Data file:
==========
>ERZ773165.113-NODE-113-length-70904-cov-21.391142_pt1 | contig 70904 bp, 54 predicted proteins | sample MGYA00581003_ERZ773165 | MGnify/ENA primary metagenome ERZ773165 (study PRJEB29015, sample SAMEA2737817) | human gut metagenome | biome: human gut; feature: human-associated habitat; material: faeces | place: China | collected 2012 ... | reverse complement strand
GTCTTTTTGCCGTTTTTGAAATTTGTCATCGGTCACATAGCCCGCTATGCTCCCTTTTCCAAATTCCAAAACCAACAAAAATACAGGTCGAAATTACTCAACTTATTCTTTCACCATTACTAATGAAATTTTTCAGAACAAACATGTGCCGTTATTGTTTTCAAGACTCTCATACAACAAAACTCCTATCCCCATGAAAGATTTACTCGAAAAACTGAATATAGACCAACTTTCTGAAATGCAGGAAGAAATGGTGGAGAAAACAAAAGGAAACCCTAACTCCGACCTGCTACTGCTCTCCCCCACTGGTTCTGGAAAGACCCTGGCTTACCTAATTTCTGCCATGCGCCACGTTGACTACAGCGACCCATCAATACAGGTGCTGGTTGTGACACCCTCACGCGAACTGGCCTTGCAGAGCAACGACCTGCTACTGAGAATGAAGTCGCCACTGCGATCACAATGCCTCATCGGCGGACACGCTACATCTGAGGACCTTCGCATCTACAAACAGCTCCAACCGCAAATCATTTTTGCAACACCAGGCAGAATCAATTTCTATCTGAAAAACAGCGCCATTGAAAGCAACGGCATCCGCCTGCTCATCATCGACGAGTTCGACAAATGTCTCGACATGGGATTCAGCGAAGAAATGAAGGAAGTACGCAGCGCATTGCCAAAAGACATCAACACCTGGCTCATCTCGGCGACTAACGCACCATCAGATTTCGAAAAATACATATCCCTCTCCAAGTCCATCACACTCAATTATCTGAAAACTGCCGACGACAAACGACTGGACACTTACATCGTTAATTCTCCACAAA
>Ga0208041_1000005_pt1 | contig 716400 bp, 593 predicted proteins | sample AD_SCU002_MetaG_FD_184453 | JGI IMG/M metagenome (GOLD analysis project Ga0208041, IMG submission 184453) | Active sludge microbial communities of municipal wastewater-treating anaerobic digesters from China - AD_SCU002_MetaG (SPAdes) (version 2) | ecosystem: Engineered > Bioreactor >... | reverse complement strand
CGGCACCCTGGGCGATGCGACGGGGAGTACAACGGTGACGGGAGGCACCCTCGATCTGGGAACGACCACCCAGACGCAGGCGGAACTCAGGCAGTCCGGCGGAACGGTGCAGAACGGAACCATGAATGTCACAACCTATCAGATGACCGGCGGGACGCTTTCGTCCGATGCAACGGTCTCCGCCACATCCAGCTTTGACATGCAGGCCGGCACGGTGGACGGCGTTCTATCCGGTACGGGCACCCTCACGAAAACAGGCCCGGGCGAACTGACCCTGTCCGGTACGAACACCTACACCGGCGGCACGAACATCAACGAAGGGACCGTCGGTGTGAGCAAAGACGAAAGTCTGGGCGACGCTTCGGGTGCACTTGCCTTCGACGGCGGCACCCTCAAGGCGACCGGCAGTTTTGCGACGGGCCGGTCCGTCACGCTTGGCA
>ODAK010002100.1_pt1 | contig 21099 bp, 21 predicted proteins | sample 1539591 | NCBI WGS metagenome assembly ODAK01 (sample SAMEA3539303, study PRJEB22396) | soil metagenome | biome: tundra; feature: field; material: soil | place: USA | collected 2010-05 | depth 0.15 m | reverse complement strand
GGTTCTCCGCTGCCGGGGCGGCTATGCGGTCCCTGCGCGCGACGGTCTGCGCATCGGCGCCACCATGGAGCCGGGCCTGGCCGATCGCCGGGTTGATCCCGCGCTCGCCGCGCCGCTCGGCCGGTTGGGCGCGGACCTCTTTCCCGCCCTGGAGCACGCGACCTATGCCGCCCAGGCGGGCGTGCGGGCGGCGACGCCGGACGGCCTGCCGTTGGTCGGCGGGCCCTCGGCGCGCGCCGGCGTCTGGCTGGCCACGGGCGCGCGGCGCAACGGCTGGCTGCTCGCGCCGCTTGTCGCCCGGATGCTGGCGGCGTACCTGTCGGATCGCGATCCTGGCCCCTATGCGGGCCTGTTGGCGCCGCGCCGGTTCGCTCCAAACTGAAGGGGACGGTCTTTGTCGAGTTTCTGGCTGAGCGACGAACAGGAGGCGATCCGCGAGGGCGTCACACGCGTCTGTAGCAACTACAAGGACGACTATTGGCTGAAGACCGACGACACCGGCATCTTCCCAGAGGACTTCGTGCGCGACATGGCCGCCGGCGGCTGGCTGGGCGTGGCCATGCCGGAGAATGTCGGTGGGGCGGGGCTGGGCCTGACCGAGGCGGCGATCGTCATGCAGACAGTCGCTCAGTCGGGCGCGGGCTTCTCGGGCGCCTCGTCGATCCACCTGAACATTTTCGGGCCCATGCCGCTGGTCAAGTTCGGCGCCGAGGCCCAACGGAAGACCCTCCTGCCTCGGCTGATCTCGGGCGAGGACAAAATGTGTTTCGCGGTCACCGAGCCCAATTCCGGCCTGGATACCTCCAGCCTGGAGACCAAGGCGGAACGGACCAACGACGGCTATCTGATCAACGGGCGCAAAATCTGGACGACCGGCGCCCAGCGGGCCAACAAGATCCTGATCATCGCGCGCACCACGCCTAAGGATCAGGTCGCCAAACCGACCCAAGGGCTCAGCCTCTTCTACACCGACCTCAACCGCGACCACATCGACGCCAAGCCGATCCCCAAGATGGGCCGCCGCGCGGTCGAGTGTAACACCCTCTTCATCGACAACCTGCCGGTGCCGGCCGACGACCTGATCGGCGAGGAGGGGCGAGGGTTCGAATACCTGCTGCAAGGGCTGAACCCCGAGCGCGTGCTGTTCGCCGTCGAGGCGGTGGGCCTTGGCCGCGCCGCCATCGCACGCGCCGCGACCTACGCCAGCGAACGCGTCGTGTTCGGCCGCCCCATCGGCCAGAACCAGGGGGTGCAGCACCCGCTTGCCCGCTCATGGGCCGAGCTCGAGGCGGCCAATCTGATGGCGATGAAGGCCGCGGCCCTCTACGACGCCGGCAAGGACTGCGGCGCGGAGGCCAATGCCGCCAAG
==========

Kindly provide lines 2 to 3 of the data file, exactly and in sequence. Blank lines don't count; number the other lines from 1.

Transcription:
GTCTTTTTGCCGTTTTTGAAATTTGTCATCGGTCACATAGCCCGCTATGCTCCCTTTTCCAAATTCCAAAACCAACAAAAATACAGGTCGAAATTACTCAACTTATTCTTTCACCATTACTAATGAAATTTTTCAGAACAAACATGTGCCGTTATTGTTTTCAAGACTCTCATACAACAAAACTCCTATCCCCATGAAAGATTTACTCGAAAAACTGAATATAGACCAACTTTCTGAAATGCAGGAAGAAATGGTGGAGAAAACAAAAGGAAACCCTAACTCCGACCTGCTACTGCTCTCCCCCACTGGTTCTGGAAAGACCCTGGCTTACCTAATTTCTGCCATGCGCCACGTTGACTACAGCGACCCATCAATACAGGTGCTGGTTGTGACACCCTCACGCGAACTGGCCTTGCAGAGCAACGACCTGCTACTGAGAATGAAGTCGCCACTGCGATCACAATGCCTCATCGGCGGACACGCTACATCTGAGGACCTTCGCATCTACAAACAGCTCCAACCGCAAATCATTTTTGCAACACCAGGCAGAATCAATTTCTATCTGAAAAACAGCGCCATTGAAAGCAACGGCATCCGCCTGCTCATCATCGACGAGTTCGACAAATGTCTCGACATGGGATTCAGCGAAGAAATGAAGGAAGTACGCAGCGCATTGCCAAAAGACATCAACACCTGGCTCATCTCGGCGACTAACGCACCATCAGATTTCGAAAAATACATATCCCTCTCCAAGTCCATCACACTCAATTATCTGAAAACTGCCGACGACAAACGACTGGACACTTACATCGTTAATTCTCCACAAA
>Ga0208041_1000005_pt1 | contig 716400 bp, 593 predicted proteins | sample AD_SCU002_MetaG_FD_184453 | JGI IMG/M metagenome (GOLD analysis project Ga0208041, IMG submission 184453) | Active sludge microbial communities of municipal wastewater-treating anaerobic digesters from China - AD_SCU002_MetaG (SPAdes) (version 2) | ecosystem: Engineered > Bioreactor >... | reverse complement strand